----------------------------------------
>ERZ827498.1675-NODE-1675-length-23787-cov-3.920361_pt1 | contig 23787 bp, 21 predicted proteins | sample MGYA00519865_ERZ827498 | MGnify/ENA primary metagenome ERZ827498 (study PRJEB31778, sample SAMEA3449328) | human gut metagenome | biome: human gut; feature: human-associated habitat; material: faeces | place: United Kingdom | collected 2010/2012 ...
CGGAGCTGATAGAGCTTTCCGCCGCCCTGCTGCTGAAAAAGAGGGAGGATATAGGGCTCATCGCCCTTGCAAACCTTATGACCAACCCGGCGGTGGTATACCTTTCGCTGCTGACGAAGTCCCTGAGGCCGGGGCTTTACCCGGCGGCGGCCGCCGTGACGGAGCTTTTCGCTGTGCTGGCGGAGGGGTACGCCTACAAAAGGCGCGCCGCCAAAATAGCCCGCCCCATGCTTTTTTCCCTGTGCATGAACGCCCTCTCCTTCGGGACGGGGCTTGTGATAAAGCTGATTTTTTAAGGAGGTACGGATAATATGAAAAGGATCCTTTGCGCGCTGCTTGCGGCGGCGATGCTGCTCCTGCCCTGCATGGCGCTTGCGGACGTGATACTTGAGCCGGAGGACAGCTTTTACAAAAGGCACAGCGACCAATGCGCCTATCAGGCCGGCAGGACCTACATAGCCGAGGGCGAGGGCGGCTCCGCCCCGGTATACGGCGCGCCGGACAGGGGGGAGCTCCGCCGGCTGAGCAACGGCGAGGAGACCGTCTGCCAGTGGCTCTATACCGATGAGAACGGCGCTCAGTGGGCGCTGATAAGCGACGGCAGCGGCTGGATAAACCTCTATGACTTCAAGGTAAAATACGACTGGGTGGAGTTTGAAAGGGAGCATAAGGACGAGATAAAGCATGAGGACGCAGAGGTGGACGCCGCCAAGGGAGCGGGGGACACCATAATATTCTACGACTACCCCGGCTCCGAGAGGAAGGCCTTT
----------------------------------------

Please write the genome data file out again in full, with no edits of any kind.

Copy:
>ERZ827498.1675-NODE-1675-length-23787-cov-3.920361_pt1 | contig 23787 bp, 21 predicted proteins | sample MGYA00519865_ERZ827498 | MGnify/ENA primary metagenome ERZ827498 (study PRJEB31778, sample SAMEA3449328) | human gut metagenome | biome: human gut; feature: human-associated habitat; material: faeces | place: United Kingdom | collected 2010/2012 ...
CGGAGCTGATAGAGCTTTCCGCCGCCCTGCTGCTGAAAAAGAGGGAGGATATAGGGCTCATCGCCCTTGCAAACCTTATGACCAACCCGGCGGTGGTATACCTTTCGCTGCTGACGAAGTCCCTGAGGCCGGGGCTTTACCCGGCGGCGGCCGCCGTGACGGAGCTTTTCGCTGTGCTGGCGGAGGGGTACGCCTACAAAAGGCGCGCCGCCAAAATAGCCCGCCCCATGCTTTTTTCCCTGTGCATGAACGCCCTCTCCTTCGGGACGGGGCTTGTGATAAAGCTGATTTTTTAAGGAGGTACGGATAATATGAAAAGGATCCTTTGCGCGCTGCTTGCGGCGGCGATGCTGCTCCTGCCCTGCATGGCGCTTGCGGACGTGATACTTGAGCCGGAGGACAGCTTTTACAAAAGGCACAGCGACCAATGCGCCTATCAGGCCGGCAGGACCTACATAGCCGAGGGCGAGGGCGGCTCCGCCCCGGTATACGGCGCGCCGGACAGGGGGGAGCTCCGCCGGCTGAGCAACGGCGAGGAGACCGTCTGCCAGTGGCTCTATACCGATGAGAACGGCGCTCAGTGGGCGCTGATAAGCGACGGCAGCGGCTGGATAAACCTCTATGACTTCAAGGTAAAATACGACTGGGTGGAGTTTGAAAGGGAGCATAAGGACGAGATAAAGCATGAGGACGCAGAGGTGGACGCCGCCAAGGGAGCGGGGGACACCATAATATTCTACGACTACCCCGGCTCCGAGAGGAAGGCCTTT